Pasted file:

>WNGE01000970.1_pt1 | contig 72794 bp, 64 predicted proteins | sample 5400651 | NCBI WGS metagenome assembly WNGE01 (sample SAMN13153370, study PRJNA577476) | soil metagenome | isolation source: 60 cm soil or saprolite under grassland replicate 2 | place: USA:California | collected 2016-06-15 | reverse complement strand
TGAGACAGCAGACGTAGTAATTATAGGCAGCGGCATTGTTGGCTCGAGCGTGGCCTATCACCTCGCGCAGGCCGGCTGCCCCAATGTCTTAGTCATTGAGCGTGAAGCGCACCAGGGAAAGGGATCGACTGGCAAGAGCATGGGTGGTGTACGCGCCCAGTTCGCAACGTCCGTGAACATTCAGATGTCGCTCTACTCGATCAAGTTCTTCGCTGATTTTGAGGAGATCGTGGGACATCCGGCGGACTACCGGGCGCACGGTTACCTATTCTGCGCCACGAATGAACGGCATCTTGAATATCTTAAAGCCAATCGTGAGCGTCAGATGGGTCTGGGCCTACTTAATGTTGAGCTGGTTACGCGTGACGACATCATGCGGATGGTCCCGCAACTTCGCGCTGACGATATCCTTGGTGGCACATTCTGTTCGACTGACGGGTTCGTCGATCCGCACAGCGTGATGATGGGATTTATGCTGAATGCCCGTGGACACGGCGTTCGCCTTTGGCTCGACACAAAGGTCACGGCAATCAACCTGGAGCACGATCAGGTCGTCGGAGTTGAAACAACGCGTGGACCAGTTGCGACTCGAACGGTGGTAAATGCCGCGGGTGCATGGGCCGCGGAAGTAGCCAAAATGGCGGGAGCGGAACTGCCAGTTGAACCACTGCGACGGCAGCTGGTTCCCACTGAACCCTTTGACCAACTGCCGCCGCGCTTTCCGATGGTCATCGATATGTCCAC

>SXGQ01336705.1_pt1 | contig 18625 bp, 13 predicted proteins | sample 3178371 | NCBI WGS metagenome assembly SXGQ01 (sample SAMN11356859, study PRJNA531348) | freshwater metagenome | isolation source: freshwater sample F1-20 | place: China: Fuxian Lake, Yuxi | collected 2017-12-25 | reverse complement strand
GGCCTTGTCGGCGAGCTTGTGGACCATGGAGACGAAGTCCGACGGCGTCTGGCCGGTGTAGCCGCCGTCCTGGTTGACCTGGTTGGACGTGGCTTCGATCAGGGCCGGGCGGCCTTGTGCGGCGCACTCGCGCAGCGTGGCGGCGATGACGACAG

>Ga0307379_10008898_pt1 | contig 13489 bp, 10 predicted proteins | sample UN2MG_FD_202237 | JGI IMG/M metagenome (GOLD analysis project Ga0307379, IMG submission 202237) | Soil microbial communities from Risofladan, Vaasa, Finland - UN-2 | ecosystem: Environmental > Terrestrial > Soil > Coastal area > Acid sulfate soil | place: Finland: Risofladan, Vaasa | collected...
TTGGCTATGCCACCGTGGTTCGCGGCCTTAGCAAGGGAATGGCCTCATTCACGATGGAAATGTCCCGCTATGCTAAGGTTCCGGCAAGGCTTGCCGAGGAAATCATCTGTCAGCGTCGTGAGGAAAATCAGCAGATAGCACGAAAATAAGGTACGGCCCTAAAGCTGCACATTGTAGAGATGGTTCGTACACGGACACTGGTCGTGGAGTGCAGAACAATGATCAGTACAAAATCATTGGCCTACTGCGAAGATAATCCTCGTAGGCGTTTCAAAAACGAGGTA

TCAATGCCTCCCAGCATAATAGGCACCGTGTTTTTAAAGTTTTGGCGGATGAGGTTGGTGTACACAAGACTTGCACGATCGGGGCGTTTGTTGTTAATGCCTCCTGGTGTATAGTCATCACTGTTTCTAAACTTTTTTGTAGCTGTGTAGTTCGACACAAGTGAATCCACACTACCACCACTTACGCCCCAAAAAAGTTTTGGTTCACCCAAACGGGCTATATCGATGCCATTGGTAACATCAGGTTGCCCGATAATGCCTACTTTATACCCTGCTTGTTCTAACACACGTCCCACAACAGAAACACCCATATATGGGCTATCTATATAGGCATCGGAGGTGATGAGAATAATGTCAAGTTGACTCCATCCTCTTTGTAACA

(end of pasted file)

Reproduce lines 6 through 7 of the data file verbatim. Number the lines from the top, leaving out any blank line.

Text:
TTGGCTATGCCACCGTGGTTCGCGGCCTTAGCAAGGGAATGGCCTCATTCACGATGGAAATGTCCCGCTATGCTAAGGTTCCGGCAAGGCTTGCCGAGGAAATCATCTGTCAGCGTCGTGAGGAAAATCAGCAGATAGCACGAAAATAAGGTACGGCCCTAAAGCTGCACATTGTAGAGATGGTTCGTACACGGACACTGGTCGTGGAGTGCAGAACAATGATCAGTACAAAATCATTGGCCTACTGCGAAGATAATCCTCGTAGGCGTTTCAAAAACGAGGTA

TCAATGCCTCCCAGCATAATAGGCACCGTGTTTTTAAAGTTTTGGCGGATGAGGTTGGTGTACACAAGACTTGCACGATCGGGGCGTTTGTTGTTAATGCCTCCTGGTGTATAGTCATCACTGTTTCTAAACTTTTTTGTAGCTGTGTAGTTCGACACAAGTGAATCCACACTACCACCACTTACGCCCCAAAAAAGTTTTGGTTCACCCAAACGGGCTATATCGATGCCATTGGTAACATCAGGTTGCCCGATAATGCCTACTTTATACCCTGCTTGTTCTAACACACGTCCCACAACAGAAACACCCATATATGGGCTATCTATATAGGCATCGGAGGTGATGAGAATAATGTCAAGTTGACTCCATCCTCTTTGTAACA